Some of the major international organisations that define, classify, and certify green buildings in various nations include LEED (USA), BREEAM (UK), DGNB (Germany), and CASBEF (Japan), just as the IGBC and GRIHA specify the green construction standards in India. The expert claimed that green buildings might enhance the ecology of the environment in a variety of ways in the coming future, including reducing energy use by 20–30%, water usage by 30–50%, and garbage creation dramatically through extensive recycling.
Because of their long-term benefits, such as lowering greenhouse gas emissions and improving local air quality, or enhancing resilience and creating public space areas in the city, more and more industries, individuals, and public projects are shifting towards sustainable green solutions. The importance of finding strategies that can address multiple urban sustainability challenges simultaneously has led to a growing interest in nature-based solutions, which has caused the industry to boom in this area. Affordability is also a driving factor in expansion; countries with a higher population and fewer resources will be more likely to adopt green building standards.
Data-based growth rates:
Although green building construction is widespread nationwide, it is particularly common in and around major metropolises like New Delhi, Mumbai, Bengaluru, and Chennai.
- There are 146 LEED-certified structures overall in India.
- The USGBC has over 2000 projects registered for LEED certification.
- More than 7,500 projects have been submitted to the Indian Green Building Council (IGBC)
- By 2030, the global market for green building materials is expected to reach $511.2 billion.
- By 2050, the green construction sector has the potential to cut energy use by at least 50% globally.
Green buildings may be up to 15% more expensive than conventional ones. However, the long-term advantages, such as cheap running costs and significant health benefits for occupiers, make it a viable alternative. Accordingly, increased awareness, environmental benefits, government support, subsidies, and compulsions is going to fuel the rise of green buildings in India. The importance of finding strategies that can address multiple urban sustainability challenges simultaneously has led to a growing interest in nature-based solutions, which has caused the industry to boom in this area.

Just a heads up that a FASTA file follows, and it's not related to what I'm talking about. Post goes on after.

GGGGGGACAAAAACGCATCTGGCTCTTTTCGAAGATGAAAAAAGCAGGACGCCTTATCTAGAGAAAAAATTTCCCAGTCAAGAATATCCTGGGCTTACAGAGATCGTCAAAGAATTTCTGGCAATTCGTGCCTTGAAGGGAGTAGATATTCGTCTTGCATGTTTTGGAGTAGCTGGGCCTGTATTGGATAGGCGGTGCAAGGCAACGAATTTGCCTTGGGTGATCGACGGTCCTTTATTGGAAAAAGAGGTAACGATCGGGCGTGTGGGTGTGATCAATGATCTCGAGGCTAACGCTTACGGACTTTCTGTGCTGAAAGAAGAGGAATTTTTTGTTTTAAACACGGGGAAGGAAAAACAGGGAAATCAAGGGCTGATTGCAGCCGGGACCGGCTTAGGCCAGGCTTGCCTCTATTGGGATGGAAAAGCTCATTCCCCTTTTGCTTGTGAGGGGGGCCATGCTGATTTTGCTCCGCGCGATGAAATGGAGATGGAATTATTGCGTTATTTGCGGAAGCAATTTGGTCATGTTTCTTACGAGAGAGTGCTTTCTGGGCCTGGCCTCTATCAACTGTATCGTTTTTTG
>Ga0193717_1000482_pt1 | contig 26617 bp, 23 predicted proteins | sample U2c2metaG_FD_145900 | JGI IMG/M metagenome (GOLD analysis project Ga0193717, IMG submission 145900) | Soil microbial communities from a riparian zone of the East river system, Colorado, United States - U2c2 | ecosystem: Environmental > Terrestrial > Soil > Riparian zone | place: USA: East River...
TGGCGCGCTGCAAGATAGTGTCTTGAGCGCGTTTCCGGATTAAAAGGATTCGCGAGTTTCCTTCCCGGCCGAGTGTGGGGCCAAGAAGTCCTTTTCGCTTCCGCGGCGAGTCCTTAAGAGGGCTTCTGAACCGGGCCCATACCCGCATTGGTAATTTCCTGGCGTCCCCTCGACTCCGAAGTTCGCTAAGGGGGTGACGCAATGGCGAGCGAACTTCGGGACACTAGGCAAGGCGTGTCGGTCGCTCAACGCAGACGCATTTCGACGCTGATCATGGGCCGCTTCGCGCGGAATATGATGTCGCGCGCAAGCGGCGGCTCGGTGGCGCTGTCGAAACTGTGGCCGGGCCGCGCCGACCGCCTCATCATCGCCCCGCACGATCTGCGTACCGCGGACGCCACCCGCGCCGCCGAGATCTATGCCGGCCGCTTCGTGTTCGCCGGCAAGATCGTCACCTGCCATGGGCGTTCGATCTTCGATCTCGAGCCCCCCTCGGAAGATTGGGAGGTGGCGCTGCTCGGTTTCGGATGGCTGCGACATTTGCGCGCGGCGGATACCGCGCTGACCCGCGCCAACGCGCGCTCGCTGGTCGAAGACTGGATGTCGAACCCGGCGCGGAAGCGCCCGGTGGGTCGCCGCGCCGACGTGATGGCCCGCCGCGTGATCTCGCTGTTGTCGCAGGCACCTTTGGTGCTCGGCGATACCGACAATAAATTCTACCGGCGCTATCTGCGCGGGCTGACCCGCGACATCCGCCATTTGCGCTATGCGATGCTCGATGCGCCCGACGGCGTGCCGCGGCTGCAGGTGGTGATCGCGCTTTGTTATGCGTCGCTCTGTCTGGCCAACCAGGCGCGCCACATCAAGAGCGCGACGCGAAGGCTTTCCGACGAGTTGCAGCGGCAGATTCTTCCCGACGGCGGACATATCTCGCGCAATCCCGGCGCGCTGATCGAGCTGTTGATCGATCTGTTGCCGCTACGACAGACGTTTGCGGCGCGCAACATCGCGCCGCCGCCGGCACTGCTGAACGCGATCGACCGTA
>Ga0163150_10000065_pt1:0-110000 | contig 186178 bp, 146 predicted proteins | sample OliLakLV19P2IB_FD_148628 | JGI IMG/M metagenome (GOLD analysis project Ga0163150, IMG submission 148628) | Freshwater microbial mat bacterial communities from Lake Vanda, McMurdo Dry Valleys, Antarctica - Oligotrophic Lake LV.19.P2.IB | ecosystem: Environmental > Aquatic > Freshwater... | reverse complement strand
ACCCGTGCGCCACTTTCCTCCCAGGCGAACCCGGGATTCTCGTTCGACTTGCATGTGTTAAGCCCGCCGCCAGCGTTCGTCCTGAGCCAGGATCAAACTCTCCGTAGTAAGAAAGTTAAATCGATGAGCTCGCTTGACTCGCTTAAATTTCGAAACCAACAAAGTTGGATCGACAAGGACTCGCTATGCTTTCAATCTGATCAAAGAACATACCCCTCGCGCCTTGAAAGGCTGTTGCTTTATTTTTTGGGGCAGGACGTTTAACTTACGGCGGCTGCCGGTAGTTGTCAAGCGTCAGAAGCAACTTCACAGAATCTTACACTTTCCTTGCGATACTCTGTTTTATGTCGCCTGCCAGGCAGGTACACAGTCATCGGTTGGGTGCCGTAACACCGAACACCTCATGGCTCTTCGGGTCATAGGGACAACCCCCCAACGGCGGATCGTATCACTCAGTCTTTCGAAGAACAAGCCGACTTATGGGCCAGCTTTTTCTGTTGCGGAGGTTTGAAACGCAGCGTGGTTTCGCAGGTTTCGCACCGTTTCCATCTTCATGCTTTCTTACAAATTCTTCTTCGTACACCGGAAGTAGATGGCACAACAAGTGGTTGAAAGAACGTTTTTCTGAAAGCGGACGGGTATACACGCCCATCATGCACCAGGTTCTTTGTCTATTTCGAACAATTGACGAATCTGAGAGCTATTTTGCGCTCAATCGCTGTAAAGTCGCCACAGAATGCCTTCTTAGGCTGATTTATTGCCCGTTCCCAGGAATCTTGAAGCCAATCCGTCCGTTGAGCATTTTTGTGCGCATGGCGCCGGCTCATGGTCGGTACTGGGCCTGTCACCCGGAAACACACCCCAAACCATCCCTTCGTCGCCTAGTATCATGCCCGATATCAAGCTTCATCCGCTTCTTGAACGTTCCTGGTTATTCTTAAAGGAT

Resources: Indian green building
Pti (2018) ‘indian green building market to double by 2022’, The Hindu BusinessLine. Available at: https://www.thehindubusinessline.com/news/real-estate/indian-green-building-market-to-double-by-2022/article23391602.ece (Accessed: March 26, 2023).
Businesses need to go deeper to drive India’s Greening plans (no date) The Economic Times. Available at: https://economictimes.indiatimes.com/small-biz/sme-sector/businesses-need-to-go-deeper-to-drive-indias-greening-plans/articleshow/96334057.cms?from=mdr (Accessed: March 26, 2023).
Green buildings: Mitigating climate change and scope for robust Indian Realty (2022) SY Blog. Available at: https://www.squareyards.com/blog/green-buildings-mitigating-climate-change-and-scope-for-robust-indian-realty (Accessed: March 26, 2023).
India Green Building Market Maturity Snapshot 20201 (no date). Available at: https://edgebuildings.com/wp-content/uploads/2022/04/IFC0077-2021-India-Green-Building-Market-Maturity-Sheet_R3.pdf (Accessed: March 26, 2023).
Erandole, S. (2022) 10 facts about green buildings that architects must know – RTF: Rethinking the future, RTF | Rethinking The Future. Available at: https://www.re-thinkingthefuture.com/sustainable-architecture/a2320-10-facts-about-green-buildings-that-architects-must-know/ (Accessed: March 26, 2023).